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Dress for an Interview

By admin   |    January 26, 2011 12:47 am    |   Fashion, Men's Fashion

How many of you scribbled “new job” on some bar napkin during the holidays? With the New Year rolling out, it’s (very) likely you’ve been contemplating a new job. The job market hasn’t gotten less competitive and, while we wouldn’t dare suggest that a better-looking wardrobe is the answer to that scribble, we do believe in the power of looking the part.

luckily for you, we also believe that style doesn’t cost all that much.

Case in point: We’ve seen countless men fall victim to the heuristic that designer label = style. Wrong. If you’ve coughed up the bank for a designer suit but it fits like it’s off-the-rack, you’ve failed.  People’s impression of your style has more to do with how your wardrobe fits and flatters your body, how you combine things in unique, eye-pleasing ways and your overall taste level – that has little to do with the label sewn in on your blazer.

Step one involves identifying what industry you’re targeting. You may be stressed out by how much a new suit will run you, but if you’re looking at creative-type jobs, say, graphic design, a full-on suit isn’t required. Your better off crafting a “look” depending on the industry you’re in.

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Step two for dressing for an interview on a budget is to work with what you have. Pull out that navy two-button suit that’s a tad questionable, bring it to the tailor and beat the question mark out of it. Seriously, I bet you that a lot of what’s sitting in your closet doesn’t work because of fit – or lack thereof. You can transform a so-so suit with about $35 taking it in on the waist and about another $35 to nip those sleeves; suddenly, it’s been given a new life. (If you don’t have that suit in your closet to begin with, apply the same principle: Buy a mid-priced off-the-rack suit and send it to the tailor. You’ll look like a million bucks.)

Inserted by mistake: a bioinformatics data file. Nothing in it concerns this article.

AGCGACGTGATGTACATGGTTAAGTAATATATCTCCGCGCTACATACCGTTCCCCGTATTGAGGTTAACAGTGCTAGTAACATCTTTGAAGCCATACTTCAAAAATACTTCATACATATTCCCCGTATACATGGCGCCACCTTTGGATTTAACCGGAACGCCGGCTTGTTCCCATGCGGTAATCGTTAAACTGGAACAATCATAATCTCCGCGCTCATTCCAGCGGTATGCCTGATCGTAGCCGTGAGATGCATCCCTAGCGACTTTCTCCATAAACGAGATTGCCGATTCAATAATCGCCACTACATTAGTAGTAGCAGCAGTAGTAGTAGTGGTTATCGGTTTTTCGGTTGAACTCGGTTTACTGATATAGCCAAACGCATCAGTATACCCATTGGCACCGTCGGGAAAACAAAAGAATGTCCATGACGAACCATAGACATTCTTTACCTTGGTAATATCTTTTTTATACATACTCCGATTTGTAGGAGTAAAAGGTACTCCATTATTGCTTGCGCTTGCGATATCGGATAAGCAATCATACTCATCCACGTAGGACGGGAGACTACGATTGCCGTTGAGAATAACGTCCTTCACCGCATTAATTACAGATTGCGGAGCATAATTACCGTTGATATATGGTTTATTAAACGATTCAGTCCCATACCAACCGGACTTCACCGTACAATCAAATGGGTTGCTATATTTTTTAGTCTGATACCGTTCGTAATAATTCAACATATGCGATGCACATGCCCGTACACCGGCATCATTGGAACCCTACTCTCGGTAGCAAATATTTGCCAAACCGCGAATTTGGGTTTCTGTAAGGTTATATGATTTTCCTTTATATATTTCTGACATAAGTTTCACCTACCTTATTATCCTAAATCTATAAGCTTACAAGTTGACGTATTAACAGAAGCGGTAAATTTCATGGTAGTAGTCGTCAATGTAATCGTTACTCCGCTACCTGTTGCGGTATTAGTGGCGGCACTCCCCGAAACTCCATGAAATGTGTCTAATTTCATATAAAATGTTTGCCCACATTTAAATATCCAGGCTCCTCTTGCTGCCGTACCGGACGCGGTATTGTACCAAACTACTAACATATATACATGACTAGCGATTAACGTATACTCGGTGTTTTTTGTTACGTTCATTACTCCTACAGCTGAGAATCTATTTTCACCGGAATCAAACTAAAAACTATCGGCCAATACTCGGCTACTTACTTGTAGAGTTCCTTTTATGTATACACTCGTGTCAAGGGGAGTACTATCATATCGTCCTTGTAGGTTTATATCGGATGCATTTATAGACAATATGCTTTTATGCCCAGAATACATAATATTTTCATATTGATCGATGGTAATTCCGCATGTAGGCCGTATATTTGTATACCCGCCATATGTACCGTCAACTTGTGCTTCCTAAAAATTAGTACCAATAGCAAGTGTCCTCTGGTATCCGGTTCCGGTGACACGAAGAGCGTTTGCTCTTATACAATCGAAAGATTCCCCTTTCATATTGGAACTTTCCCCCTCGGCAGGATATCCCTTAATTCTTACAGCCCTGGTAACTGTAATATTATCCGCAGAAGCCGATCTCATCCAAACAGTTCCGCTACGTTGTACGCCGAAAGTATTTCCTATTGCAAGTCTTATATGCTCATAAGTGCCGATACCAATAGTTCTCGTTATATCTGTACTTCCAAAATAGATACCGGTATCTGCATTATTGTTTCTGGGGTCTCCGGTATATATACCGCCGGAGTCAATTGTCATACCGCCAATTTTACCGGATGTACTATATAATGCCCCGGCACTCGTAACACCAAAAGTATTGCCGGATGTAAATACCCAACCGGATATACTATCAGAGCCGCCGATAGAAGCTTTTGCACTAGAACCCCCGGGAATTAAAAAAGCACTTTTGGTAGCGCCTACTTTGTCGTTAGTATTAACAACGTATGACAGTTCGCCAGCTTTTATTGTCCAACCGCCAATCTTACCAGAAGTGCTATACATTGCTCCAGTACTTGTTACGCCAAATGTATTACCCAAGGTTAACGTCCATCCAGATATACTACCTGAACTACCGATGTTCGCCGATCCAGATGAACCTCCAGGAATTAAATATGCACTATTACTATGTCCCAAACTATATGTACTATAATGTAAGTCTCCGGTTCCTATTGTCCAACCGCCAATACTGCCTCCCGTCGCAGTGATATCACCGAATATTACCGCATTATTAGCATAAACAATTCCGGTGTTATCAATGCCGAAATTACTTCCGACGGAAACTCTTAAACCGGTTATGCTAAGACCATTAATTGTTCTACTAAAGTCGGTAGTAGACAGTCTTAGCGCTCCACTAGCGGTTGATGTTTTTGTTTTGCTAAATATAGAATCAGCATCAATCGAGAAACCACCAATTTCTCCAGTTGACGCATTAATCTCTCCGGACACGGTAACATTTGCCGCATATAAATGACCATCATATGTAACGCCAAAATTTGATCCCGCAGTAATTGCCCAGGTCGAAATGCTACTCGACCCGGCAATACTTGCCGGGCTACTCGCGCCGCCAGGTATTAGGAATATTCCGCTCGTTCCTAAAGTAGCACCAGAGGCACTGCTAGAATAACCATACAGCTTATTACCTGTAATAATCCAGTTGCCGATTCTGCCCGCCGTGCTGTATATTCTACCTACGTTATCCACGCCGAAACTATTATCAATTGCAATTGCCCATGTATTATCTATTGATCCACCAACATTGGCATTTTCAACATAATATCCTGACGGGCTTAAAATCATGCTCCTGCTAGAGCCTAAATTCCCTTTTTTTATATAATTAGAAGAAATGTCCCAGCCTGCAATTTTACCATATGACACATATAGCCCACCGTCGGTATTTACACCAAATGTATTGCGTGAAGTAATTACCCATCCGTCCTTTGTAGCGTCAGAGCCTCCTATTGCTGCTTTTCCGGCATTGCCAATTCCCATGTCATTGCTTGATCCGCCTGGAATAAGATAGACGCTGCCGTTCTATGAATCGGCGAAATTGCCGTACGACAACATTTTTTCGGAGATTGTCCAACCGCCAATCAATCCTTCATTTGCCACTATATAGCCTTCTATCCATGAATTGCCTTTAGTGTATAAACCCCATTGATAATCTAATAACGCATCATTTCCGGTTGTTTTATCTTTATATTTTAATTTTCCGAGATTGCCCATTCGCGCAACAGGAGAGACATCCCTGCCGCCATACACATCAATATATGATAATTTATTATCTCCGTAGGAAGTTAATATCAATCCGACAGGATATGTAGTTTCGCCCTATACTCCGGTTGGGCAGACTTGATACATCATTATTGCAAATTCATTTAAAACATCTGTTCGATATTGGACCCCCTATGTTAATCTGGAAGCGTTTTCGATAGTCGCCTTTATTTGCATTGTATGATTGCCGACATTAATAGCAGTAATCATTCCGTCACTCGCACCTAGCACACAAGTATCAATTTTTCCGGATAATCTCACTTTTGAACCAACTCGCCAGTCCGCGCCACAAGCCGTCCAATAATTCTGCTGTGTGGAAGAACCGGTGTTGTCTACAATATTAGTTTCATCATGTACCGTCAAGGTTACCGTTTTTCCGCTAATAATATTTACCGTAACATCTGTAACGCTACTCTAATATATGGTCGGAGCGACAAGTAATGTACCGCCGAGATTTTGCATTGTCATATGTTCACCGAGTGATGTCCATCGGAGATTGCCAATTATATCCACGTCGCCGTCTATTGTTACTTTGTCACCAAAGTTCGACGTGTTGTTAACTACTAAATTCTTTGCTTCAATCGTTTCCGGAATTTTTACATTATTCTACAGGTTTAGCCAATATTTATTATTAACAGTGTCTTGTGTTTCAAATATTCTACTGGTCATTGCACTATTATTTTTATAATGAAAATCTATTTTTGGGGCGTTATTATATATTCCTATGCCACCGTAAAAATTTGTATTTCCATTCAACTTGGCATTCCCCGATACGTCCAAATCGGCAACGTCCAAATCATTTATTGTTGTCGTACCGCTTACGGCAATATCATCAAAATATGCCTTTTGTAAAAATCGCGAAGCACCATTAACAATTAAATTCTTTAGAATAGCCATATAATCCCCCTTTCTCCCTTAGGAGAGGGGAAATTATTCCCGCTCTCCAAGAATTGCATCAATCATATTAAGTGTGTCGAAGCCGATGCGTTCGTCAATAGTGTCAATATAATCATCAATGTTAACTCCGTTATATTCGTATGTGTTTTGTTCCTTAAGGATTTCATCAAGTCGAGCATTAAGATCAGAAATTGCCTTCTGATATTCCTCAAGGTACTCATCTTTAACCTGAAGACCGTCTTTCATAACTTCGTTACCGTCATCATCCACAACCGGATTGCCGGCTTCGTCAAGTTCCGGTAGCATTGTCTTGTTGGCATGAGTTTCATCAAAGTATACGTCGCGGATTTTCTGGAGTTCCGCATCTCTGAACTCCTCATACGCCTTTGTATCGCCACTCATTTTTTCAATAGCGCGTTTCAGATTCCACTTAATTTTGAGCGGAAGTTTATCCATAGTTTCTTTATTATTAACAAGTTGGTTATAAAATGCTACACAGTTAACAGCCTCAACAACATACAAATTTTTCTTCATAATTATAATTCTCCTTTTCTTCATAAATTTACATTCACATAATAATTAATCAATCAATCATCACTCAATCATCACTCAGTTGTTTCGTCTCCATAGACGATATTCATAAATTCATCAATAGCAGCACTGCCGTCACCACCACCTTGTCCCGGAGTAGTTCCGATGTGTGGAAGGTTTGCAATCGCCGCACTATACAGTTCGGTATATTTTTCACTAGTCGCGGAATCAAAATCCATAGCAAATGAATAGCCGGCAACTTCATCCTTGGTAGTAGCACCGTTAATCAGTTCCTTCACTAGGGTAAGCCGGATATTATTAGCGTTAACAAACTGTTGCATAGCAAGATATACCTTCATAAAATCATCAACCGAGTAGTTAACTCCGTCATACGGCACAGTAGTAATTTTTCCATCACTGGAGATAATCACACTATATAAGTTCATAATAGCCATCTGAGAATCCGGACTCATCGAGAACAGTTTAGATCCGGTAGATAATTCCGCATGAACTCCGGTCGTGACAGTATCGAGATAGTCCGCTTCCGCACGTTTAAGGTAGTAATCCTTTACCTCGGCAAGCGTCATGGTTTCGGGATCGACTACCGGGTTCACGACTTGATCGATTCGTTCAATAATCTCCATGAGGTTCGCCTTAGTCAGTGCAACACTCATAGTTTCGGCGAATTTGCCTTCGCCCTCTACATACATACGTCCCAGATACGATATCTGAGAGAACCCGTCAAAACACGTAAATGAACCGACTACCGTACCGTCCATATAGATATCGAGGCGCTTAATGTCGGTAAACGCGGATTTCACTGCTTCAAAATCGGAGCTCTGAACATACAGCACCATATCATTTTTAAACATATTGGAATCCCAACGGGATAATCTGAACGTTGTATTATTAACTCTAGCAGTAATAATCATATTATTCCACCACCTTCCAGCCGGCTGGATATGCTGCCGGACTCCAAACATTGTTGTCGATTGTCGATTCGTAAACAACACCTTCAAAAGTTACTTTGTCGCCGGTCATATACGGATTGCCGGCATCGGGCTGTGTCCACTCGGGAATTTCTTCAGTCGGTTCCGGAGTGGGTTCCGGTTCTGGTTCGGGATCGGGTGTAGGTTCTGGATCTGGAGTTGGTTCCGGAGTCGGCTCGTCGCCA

Step three involves shopping for missing pieces. A white button-down, for example, is a job-interview-friendly option, regardless of industry. If your existing ones all have wine and mustard stains on them, don’t worry. Stores like Uniqlo and Gap offer options ranging from $20 to $40. Take advantage of sales because stores are trying to clear out space for their new merchandise.

Finally, when dressing for a job interview, stand out from the crowd by being more creative with your look – especially if you’re looking for creative work. Maybe it’s something subtle like a vintage briefcase; maybe it’s you wearing some bold-colored socks with a formal suit, like a rich purple. And these accessories, at least, will never break the bank.

Good luck.

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